Of course, it’s not really a technical process. Here’s how Red Hat is taking a humane approach to these conversations:

  • Make it safe: Everyone is going through a time of profound disruption and experiencing a sense of loss, even grief.  As a manager, don’t just grab an open hour on the calendar. That free hour might be meant for lunch (and a much-needed break from video meetings) rather than a heart-to-heart. Set the foundation for a meaningful discussion by asking the employee the best time for them. Before meeting with them, ask yourself how you can cultivate a meaningful conversation to understand their unique situation. Leading up to and during the conversation, show them implicit and explicit signs that you’re an ally, even if you don’t have all the answers. For instance, if they have young children at home during work hours, you might express interest in how that is going for them. Then, let the associate take the lead. Let them open up and share how they’re doing and what they want to achieve. 
  • Lean into flexibility: In a year where everything has been turned inside out, managers and employees can benefit from considering whether everyone is truly  providing additional flexibility to each other. Have we responded to one another’s unique needs, solved problems together, or have we encouraged stoicism and even suffering in silence? With the new understanding that comes from answering these questions, a team can work together to meet its goals and responsibilities. Everyone needs to get more comfortable exploring solutions together, and load balancing across teams. As a manager, reset expectations, listen closely, and get creative. Great conversations mine ambiguity for clarity and, as a result, deepen partnerships for problem solving.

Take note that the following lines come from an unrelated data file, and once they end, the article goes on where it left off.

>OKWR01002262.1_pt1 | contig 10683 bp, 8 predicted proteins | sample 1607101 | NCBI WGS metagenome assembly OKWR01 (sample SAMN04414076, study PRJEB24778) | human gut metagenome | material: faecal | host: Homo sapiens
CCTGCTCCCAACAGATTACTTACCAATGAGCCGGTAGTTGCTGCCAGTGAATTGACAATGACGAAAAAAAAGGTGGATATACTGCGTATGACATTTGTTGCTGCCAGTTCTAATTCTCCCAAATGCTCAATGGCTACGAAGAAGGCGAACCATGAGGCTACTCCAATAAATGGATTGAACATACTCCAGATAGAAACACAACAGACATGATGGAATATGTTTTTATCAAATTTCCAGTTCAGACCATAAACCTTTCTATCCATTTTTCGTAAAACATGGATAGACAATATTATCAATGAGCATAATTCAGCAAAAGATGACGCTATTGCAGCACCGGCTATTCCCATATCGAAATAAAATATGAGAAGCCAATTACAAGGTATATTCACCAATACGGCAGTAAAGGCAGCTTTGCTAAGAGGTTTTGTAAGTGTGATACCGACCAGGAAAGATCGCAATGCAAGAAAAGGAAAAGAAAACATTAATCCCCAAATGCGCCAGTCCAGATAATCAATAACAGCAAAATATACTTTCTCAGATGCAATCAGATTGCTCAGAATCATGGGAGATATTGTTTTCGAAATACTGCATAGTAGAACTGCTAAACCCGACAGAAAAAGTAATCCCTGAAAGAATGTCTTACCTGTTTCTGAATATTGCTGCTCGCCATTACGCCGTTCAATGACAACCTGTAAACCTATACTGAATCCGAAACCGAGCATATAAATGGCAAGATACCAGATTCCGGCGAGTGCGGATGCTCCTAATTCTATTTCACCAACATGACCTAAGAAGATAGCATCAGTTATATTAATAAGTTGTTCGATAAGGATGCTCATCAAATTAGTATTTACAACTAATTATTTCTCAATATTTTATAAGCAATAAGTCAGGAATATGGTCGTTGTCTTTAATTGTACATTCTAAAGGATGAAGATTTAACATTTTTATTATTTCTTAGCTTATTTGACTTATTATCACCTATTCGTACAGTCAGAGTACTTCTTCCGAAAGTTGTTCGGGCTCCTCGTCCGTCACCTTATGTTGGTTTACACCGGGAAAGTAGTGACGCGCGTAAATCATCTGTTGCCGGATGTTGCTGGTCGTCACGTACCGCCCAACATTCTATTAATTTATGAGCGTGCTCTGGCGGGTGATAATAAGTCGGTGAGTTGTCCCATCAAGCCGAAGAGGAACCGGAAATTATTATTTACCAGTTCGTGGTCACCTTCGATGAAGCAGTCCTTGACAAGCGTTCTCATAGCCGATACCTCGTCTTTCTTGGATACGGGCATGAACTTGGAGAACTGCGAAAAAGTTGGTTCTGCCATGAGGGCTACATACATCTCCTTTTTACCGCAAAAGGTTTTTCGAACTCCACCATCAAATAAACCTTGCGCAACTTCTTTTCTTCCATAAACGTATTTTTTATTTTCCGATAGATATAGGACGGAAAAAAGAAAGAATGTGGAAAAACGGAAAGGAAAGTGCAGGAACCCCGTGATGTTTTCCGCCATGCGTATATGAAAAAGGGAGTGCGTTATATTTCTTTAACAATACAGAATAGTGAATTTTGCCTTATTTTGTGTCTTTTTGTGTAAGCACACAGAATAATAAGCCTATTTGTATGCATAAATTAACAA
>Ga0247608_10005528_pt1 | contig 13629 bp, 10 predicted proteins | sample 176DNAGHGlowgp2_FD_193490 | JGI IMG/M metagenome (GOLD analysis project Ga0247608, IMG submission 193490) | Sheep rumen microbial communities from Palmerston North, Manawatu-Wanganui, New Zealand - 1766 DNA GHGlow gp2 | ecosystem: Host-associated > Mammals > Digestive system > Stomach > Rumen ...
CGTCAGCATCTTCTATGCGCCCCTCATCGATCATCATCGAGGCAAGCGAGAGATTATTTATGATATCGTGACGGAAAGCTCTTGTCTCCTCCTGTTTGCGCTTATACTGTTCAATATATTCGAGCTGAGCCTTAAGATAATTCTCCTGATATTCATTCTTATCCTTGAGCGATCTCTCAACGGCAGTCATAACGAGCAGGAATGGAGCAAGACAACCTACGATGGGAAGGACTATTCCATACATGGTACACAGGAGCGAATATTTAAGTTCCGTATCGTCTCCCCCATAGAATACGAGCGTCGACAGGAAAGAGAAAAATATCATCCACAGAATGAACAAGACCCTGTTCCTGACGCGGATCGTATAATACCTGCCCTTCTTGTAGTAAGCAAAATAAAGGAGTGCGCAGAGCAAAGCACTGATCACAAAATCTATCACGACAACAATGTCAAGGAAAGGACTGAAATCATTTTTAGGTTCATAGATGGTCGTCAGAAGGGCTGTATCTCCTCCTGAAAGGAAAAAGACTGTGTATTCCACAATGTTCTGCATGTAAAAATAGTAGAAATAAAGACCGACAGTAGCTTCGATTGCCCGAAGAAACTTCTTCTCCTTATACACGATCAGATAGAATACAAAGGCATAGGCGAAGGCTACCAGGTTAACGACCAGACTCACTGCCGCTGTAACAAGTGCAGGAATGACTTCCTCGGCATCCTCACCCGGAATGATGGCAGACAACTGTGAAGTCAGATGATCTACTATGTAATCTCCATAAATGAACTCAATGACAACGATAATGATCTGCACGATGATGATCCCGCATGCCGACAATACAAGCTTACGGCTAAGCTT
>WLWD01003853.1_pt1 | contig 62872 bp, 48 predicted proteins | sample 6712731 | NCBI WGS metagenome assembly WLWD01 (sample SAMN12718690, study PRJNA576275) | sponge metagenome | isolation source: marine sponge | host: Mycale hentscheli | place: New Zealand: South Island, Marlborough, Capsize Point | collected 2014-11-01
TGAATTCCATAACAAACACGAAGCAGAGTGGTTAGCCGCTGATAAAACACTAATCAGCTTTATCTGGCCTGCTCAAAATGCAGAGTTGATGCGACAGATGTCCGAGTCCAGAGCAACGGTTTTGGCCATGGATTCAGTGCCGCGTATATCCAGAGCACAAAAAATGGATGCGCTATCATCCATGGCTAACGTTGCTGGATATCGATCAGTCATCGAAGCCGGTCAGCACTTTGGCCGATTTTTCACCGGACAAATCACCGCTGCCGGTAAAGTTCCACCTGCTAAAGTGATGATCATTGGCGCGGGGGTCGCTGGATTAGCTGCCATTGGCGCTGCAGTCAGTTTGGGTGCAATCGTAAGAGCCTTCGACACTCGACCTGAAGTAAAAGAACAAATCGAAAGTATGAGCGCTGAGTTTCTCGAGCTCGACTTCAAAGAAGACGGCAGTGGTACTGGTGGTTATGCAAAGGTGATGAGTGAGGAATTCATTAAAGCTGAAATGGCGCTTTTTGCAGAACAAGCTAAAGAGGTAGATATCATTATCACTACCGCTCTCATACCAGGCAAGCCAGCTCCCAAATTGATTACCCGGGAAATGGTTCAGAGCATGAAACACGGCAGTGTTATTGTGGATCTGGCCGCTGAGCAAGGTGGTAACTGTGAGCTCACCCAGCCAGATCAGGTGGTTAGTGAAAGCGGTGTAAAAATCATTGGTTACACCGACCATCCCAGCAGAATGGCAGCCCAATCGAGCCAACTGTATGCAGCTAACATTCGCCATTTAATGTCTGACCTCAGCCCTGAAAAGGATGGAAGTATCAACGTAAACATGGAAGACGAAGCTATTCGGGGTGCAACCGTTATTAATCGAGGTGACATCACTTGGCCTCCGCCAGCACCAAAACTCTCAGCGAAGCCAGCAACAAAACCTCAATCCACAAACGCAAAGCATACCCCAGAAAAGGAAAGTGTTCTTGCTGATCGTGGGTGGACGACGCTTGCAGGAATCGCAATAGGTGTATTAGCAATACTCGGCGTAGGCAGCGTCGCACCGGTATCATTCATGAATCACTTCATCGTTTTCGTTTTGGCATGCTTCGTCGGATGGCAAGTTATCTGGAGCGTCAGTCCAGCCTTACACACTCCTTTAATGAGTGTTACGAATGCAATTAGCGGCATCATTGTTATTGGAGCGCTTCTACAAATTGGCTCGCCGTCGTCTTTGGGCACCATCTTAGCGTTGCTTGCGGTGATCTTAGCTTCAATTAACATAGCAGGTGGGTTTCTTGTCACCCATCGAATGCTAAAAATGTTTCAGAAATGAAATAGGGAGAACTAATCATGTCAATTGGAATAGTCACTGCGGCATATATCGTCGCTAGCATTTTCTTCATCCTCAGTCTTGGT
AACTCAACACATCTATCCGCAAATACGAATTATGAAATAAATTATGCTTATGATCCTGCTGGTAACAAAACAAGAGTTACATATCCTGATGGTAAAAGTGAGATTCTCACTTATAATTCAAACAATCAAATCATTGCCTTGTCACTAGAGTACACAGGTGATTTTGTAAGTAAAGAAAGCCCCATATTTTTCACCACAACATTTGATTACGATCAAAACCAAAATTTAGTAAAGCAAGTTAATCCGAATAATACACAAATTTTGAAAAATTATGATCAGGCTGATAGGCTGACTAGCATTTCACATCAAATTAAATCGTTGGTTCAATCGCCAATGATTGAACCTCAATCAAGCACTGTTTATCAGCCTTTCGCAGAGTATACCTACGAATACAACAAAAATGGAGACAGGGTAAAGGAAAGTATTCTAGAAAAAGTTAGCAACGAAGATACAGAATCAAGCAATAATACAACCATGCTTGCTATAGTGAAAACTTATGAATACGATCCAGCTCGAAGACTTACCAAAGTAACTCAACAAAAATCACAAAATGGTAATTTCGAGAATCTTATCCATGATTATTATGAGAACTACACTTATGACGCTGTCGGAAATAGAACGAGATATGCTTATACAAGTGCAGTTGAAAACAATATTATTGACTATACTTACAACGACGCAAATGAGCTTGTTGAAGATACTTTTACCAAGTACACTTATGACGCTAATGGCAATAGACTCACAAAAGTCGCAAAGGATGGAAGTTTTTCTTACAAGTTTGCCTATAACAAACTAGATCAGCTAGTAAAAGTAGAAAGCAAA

• Champion team members. The job of the manager often lies in relentless prioritization. Understand what’s going on in your team. Respond strategically with accomodations. Ask how you will communicate with senior leaders about the common challenges your team faces. Adjust priorities. Add resources. Load balance. It is more important than ever to create visibility for senior leadership on how things are really going on the front lines. If this effort doesn’t feel audacious–and a little uncomfortable–then you probably aren’t doing it right. 

There’s an art and a science to deepening meaningful exchanges among managers and associates. Creating safety and leaning into flexibility are critical first moves. Setting the right time and place, and sending the appropriate cues are helpful. But for a truly honest and meaningful exchange over time, everyone will have to be comfortable with some vulnerability. By doing so in 1:1s, we will strengthen our relationships with our team members, ultimately re-energizing our working relationships with renewed trust, commitment, and confidence. 

By understanding one another’s diverse experiences, teams spark new ideas. As I’ve written about before, sameness is the enemy of innovation. The end goal of these conversations where we explore one another’s perspectives ultimately comes down to this: solving problems together more creatively.